If you are just starting out and you already have a website with a traditional Internet service provider, there's nothing wrong with hosting your files there. You already have a relationship with the company and know its rules, its perks, and you're already paying a price for the service. Most people don't use their entire allocation of storage and bandwidth that they purchase from their provider, so you will be assured of getting your money's worth.
Most Internet users with generic websites pay no attention to their bandwidth allocations. After all, most of these sites just have some pictures and some email and only marginal traffic. It's not until you start distributing files of several megabytes to hundreds or thousands of people that you start to realize that it's pretty easy to eat up that monthly allotment of 20GB or so that many ISPs allow.
The only issue with the traditional ISP, of course, is keeping track of your bandwidth to make sure you don't exceed its limitations. Before that comes up, you can contact your ISP and make sure you find out two things: what the penalty is for going over your bandwidth, and how much it costs to get the next level of service. Also, see if you can find out whether your ISP will warn you when you are nearing your bandwidth limit.
When your podcast gets popular enough, you may want to look into the podcast-only services to avoid large bandwidth bills.
Podcast-specific services came into being in late 2004 and early 2005 as bandwidth problems started to plague some of the more successful podcasters. The classic problem with the Internet is that when you become popular, your bandwidth usage goes up, and therefore your cost to your ISP goes up. It's more expensive to be popular than to be unknown.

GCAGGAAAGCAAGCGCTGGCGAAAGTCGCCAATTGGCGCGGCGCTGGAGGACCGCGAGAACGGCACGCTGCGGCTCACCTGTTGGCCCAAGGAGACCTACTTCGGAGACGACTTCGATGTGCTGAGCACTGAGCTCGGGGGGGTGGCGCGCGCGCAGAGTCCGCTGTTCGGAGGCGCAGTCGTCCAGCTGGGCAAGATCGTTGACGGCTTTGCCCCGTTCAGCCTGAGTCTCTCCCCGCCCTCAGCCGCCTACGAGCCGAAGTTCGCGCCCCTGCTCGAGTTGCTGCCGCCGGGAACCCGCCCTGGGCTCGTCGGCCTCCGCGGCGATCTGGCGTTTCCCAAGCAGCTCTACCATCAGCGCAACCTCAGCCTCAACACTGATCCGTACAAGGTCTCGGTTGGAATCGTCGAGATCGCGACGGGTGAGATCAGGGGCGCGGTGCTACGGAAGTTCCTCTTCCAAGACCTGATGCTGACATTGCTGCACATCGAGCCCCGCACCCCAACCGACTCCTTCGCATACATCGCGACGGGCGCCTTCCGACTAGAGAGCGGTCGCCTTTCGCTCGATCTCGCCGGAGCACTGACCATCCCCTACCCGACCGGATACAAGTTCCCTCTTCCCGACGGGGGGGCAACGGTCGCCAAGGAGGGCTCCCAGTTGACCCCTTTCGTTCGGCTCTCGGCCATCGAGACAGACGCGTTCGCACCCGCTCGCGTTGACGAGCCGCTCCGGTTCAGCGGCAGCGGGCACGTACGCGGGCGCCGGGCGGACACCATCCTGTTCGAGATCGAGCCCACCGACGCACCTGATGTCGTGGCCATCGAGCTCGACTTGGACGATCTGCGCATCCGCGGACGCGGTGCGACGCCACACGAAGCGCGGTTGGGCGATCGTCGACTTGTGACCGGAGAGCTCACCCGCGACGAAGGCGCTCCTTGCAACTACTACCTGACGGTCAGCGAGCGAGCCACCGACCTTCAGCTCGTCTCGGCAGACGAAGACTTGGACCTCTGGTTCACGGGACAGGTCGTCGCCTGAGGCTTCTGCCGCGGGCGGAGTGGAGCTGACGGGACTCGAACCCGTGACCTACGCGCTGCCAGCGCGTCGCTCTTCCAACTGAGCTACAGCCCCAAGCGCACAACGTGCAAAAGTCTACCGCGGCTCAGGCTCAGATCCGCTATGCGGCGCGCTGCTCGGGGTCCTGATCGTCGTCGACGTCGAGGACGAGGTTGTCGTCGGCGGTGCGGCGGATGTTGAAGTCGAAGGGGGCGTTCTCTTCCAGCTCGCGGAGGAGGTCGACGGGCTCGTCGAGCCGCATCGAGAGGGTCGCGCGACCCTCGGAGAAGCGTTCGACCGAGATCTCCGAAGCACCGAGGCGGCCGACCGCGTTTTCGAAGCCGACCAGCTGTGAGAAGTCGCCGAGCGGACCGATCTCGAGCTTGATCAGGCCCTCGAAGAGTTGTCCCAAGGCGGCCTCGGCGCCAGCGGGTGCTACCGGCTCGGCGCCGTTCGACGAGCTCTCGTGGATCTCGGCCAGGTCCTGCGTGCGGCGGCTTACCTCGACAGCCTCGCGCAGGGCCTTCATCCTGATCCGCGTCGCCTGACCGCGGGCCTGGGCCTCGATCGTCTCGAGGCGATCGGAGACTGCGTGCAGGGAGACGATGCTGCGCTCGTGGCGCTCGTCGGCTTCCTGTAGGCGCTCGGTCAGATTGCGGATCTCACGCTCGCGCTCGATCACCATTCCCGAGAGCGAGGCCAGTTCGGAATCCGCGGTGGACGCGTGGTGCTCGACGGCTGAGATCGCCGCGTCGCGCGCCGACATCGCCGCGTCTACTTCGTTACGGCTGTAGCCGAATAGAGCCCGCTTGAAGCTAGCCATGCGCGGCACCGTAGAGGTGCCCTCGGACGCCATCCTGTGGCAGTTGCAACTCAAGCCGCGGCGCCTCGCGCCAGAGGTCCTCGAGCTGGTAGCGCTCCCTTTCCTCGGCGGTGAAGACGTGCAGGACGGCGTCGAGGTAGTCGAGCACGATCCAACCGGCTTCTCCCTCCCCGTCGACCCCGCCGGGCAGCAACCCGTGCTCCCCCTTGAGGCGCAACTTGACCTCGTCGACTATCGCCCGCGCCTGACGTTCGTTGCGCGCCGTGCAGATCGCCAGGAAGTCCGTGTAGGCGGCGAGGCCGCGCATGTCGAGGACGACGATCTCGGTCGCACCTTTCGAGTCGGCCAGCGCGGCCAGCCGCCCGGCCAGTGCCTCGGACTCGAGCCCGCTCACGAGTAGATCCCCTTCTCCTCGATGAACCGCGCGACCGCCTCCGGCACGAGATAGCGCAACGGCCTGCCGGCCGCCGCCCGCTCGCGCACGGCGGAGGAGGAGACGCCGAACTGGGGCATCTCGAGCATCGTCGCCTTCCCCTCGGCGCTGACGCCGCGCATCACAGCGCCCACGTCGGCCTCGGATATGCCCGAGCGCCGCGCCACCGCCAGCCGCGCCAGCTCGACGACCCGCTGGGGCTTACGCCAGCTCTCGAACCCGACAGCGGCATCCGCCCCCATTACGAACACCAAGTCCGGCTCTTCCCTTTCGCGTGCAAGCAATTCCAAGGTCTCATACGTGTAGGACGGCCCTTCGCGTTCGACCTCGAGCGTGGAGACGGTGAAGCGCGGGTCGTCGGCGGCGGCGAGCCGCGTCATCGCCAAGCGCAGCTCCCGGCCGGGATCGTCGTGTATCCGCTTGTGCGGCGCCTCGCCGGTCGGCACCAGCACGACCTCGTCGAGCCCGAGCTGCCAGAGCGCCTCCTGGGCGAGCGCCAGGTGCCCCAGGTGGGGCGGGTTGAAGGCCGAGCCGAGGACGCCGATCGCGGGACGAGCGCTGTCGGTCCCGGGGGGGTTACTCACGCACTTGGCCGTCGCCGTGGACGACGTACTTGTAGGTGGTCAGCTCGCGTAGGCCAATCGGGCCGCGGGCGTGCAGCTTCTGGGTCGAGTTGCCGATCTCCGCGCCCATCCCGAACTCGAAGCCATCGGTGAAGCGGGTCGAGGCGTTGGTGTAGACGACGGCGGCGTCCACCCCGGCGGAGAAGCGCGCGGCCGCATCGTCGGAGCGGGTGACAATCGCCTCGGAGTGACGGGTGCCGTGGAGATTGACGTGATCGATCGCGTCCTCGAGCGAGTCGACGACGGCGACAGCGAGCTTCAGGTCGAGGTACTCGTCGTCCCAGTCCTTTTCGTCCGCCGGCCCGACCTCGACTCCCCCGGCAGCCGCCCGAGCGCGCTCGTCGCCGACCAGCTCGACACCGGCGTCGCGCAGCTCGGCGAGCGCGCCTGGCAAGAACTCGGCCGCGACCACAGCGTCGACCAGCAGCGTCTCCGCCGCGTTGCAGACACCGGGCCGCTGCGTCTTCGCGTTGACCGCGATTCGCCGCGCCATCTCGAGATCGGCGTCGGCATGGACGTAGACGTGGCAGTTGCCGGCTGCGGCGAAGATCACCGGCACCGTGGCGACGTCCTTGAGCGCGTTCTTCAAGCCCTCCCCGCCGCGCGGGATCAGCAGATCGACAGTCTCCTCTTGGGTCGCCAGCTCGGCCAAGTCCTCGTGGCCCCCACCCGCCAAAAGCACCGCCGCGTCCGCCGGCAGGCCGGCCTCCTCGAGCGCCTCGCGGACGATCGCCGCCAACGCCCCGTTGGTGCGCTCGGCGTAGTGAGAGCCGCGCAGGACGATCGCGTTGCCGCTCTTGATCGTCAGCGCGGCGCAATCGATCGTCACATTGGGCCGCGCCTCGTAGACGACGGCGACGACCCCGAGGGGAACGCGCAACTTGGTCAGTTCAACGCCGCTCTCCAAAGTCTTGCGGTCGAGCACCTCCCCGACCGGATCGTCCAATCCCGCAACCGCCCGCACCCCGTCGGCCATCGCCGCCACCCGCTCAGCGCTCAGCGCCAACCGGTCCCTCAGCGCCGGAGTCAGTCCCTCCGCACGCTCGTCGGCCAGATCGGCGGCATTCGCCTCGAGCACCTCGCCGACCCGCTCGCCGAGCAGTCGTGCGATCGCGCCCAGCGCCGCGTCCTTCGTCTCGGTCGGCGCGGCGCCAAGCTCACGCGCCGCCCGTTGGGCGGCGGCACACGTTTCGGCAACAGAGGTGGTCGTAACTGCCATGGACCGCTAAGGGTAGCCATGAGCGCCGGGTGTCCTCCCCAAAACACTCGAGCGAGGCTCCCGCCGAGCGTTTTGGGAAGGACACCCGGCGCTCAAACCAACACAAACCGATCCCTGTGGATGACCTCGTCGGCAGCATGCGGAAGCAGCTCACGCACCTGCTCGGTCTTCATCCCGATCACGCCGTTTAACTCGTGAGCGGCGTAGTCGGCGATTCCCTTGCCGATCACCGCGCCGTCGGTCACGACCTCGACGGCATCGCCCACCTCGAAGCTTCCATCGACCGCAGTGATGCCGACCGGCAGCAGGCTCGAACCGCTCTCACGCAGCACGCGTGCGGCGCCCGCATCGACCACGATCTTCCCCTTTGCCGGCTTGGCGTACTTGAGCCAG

The podcast-specific services focus more on storage space than bandwidth prices, charging their users for a certain amount of space and giving them bandwidth for free. This type of hosting service has proved to be incredibly popular.
The big player in the podcast-specific service is Liberated Syndication (Libsyn), which offers four packages, starting with the Podcasting Basic package at $5 a month and 100MB of storage and peaking at Podcasting Professional at $30 a month and 800MB of storage. Libsyn requires no contract and has no hidden bandwidth fees.
As the lesser-known "dark horse," Podlot has grown quietly, doing little advertising and allowing word-of-mouth to do its work. It has experienced few of the growing pains that Libsyn has gone through, and remains cautious with its services. Although the pricing is similar to Libsyn, Podlot also offers more storage for each type of account.